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\[f(x) = x/(x ^{2} + 1)^{2}\]
that appears to be an arctan
x^2 + 1 = 2x we need a 2 up top to ln(x) it

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multiply by 1; or rather 2/2 keep the top but pull out the 1/2
that might not be good tho :)
x ---------- (x^2 +1)^2 tan the bottom :) maybe
*alternate method time* 1/2 * f 2x/(x^4+1) u=x^2 du=2x a=1 arctan(x^2)+C
tan(t) = x tan^2(t) = x^2 tan^2 + 1 = sec^2 sec^2^2 = sec^4 tan(t) sec^4(t)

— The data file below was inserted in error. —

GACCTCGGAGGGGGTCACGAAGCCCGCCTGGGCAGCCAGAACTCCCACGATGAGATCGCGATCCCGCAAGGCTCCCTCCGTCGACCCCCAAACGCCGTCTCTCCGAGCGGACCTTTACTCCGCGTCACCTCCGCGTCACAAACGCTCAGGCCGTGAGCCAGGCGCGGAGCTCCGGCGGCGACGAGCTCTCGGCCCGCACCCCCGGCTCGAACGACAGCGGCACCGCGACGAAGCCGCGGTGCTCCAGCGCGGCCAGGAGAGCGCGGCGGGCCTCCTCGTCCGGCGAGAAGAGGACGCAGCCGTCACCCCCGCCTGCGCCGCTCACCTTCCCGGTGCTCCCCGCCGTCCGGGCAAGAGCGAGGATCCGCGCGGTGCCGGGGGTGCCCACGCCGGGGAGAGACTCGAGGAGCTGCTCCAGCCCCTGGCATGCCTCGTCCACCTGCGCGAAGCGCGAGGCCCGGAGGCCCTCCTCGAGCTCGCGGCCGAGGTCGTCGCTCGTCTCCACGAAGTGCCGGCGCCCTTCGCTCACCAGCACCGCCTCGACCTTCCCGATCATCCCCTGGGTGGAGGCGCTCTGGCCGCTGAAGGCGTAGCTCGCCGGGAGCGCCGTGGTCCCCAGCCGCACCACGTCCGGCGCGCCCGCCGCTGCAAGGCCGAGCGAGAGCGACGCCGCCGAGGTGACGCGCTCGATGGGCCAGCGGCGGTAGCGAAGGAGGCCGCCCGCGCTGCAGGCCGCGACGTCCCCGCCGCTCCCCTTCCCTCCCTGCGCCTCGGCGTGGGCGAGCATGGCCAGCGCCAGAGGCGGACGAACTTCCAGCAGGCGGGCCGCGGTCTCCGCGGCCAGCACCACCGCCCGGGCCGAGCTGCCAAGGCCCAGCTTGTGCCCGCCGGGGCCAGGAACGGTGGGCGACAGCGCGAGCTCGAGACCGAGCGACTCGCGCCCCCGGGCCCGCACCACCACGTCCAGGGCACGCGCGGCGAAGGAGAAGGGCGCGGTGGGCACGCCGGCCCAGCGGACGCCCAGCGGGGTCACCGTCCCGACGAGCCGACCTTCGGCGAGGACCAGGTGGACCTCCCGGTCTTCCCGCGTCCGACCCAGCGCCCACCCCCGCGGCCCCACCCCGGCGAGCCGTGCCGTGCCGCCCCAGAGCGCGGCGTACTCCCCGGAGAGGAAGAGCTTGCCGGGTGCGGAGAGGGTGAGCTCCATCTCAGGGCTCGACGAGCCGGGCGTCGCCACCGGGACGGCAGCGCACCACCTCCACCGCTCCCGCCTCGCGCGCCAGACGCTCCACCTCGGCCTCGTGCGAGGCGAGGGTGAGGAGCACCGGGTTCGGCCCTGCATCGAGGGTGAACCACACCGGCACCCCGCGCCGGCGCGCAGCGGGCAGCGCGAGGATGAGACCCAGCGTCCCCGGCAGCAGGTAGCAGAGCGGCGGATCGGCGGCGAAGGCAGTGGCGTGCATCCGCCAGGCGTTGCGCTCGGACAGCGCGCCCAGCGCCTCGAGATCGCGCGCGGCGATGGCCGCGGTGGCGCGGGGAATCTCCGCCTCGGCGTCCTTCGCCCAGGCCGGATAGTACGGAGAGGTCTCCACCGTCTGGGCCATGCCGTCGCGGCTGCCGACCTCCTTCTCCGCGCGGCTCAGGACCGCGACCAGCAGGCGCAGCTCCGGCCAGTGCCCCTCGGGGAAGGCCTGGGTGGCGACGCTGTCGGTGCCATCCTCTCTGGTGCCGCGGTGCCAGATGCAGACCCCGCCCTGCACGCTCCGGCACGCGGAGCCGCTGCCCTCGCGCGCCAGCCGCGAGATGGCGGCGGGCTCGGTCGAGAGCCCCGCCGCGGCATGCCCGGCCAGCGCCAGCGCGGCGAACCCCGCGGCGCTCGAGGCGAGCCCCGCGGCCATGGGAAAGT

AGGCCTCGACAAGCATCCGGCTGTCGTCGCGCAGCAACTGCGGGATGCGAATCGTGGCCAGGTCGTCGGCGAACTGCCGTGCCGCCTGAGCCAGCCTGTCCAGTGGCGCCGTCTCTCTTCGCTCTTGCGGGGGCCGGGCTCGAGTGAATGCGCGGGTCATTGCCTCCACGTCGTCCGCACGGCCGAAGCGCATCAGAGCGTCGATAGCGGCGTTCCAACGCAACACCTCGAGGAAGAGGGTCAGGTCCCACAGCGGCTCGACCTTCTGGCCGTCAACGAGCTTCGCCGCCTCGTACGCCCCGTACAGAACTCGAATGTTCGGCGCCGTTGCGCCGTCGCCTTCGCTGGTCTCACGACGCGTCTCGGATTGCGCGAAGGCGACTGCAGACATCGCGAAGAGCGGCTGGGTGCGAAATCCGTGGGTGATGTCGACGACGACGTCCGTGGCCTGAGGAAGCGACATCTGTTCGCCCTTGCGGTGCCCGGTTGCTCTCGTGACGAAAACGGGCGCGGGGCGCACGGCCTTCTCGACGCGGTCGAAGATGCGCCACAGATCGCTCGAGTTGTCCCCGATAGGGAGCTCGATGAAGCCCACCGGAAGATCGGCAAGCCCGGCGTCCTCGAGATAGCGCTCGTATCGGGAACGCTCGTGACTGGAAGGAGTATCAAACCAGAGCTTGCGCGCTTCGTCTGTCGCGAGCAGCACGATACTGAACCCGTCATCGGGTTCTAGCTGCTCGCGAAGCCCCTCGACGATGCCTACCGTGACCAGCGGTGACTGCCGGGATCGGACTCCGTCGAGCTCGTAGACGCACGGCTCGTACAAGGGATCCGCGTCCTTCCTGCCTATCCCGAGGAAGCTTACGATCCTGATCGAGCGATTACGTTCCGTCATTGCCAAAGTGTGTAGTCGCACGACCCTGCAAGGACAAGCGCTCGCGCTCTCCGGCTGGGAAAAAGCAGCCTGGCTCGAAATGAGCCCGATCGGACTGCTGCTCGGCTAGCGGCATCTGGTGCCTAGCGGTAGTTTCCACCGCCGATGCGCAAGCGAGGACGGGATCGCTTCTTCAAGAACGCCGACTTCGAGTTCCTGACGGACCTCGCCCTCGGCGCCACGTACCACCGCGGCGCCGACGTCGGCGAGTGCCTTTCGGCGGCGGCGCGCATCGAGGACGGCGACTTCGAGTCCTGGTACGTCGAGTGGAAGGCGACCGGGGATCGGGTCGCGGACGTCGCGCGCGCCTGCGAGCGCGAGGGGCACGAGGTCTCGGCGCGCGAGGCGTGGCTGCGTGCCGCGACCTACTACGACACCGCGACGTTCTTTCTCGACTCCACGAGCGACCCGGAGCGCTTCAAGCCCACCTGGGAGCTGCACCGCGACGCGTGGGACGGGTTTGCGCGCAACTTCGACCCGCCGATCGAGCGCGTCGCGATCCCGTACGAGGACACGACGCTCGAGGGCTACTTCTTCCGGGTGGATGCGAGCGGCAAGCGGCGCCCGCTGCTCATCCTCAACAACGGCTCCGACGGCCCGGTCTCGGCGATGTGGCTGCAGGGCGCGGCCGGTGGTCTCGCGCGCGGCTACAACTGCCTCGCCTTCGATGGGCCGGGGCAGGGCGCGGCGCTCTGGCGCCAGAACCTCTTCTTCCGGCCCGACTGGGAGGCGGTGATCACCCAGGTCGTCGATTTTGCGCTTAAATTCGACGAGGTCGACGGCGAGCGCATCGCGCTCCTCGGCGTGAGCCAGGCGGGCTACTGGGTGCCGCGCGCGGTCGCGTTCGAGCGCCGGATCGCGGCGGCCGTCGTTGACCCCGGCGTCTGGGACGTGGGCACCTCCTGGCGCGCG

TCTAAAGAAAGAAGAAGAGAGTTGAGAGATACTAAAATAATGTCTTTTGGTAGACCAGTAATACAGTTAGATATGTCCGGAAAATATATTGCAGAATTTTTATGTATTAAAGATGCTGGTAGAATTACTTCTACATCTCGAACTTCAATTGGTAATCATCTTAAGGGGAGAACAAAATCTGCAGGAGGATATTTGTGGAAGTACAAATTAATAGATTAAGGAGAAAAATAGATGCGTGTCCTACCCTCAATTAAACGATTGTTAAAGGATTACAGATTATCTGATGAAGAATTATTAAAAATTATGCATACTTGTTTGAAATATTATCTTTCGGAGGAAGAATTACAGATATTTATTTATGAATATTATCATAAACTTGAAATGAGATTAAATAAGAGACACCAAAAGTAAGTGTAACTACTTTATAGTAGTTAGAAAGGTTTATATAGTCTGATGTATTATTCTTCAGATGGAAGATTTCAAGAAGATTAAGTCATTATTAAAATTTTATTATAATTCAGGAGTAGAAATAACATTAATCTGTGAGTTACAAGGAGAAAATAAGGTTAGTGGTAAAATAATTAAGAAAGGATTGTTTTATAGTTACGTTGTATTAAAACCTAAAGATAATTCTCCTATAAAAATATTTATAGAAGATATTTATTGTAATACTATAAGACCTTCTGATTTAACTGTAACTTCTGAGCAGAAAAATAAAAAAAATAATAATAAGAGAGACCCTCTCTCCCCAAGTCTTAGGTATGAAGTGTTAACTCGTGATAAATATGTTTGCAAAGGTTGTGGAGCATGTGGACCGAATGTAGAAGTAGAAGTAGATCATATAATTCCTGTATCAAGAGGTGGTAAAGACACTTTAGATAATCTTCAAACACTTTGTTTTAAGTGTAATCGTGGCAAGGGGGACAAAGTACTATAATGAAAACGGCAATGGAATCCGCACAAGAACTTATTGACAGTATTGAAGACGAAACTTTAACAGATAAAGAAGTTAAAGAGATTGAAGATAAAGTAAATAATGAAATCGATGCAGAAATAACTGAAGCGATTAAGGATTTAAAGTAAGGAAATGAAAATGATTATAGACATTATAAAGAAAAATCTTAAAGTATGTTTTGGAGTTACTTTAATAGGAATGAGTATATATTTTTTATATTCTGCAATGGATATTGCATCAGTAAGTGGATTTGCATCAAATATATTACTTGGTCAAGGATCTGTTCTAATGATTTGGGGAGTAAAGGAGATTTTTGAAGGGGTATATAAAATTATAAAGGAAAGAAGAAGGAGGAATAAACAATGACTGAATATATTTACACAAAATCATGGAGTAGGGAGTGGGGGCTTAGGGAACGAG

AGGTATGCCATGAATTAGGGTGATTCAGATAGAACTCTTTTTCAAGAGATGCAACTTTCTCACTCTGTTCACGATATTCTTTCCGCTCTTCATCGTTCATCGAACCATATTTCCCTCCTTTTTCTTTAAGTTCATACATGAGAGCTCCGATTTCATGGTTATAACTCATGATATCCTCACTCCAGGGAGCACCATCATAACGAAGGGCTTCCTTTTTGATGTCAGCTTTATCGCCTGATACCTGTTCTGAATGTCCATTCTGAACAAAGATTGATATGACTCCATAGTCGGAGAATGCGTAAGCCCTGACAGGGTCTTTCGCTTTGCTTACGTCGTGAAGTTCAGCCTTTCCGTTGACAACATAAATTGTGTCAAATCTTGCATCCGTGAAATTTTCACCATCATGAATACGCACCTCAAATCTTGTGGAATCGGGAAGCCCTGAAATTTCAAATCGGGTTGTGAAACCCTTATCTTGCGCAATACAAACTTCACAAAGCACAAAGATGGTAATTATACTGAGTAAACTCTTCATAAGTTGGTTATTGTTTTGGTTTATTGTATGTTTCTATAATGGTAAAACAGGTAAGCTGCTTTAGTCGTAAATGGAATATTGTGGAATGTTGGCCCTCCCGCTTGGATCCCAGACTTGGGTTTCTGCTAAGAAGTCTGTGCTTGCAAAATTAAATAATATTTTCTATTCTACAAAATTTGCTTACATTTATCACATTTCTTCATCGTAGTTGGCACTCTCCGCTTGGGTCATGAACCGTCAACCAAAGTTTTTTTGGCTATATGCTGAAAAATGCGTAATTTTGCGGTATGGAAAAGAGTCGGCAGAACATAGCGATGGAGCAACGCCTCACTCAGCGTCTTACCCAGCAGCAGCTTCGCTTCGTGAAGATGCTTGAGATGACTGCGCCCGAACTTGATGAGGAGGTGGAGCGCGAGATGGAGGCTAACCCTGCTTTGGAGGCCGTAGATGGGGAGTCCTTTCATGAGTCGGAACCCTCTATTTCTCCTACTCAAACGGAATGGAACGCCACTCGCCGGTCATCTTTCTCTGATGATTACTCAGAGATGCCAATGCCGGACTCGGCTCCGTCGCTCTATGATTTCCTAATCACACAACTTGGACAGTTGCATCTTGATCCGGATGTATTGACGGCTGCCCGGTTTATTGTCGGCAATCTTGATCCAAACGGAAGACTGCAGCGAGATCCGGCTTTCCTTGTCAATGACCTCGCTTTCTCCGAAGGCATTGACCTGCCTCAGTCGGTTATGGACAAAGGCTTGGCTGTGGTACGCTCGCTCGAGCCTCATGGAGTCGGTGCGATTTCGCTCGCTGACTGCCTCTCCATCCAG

here is the rule I used:
tan(t) sec^-4(t) maybe :)
my way you would still have to convert dx to dt...
\[\int\limits_{ }^{ }1/ (a^2+u^2) = 1/a \arctan(u/a)+C\]
well, that equation looks terrible...
wow lol
tan(t) = x dt sec^2 = dx thats helpful to me i think
[S] tan(t) sec^-2(t) dt ....maybe
tan = sin/cos = sin sec-1..... mines just messy lol
Isn't that straight u substitution? f(x) = x (x^2 + 1) ^ -2 Let u= x^2 + 1 and du = 2x
[S] 1/2u^2 du ?
That would give you...\[^{} \int\limits_{}^{} 1/2u ^{2}du\]
u^-2 = -u^-1
I mean -2 as the expontent
-1/2u = -1/2(x^2+1) +C
\[1/2\int\limits_{}^{}u ^{-2}du\]
=-1/(2u) + C, then substitue x^2 + 1 back in for u

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